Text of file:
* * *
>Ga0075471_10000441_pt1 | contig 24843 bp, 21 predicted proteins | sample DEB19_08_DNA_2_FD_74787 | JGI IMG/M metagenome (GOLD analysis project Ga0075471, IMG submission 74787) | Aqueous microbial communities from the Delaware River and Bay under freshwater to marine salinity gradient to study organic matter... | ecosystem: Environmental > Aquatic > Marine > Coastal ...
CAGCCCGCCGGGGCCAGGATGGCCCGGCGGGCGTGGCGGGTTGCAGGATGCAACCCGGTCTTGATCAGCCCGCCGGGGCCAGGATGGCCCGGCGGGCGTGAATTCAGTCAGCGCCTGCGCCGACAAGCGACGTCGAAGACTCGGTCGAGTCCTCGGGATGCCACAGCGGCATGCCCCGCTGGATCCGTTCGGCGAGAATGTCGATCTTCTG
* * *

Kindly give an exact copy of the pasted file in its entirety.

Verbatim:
>Ga0075471_10000441_pt1 | contig 24843 bp, 21 predicted proteins | sample DEB19_08_DNA_2_FD_74787 | JGI IMG/M metagenome (GOLD analysis project Ga0075471, IMG submission 74787) | Aqueous microbial communities from the Delaware River and Bay under freshwater to marine salinity gradient to study organic matter... | ecosystem: Environmental > Aquatic > Marine > Coastal ...
CAGCCCGCCGGGGCCAGGATGGCCCGGCGGGCGTGGCGGGTTGCAGGATGCAACCCGGTCTTGATCAGCCCGCCGGGGCCAGGATGGCCCGGCGGGCGTGAATTCAGTCAGCGCCTGCGCCGACAAGCGACGTCGAAGACTCGGTCGAGTCCTCGGGATGCCACAGCGGCATGCCCCGCTGGATCCGTTCGGCGAGAATGTCGATCTTCTG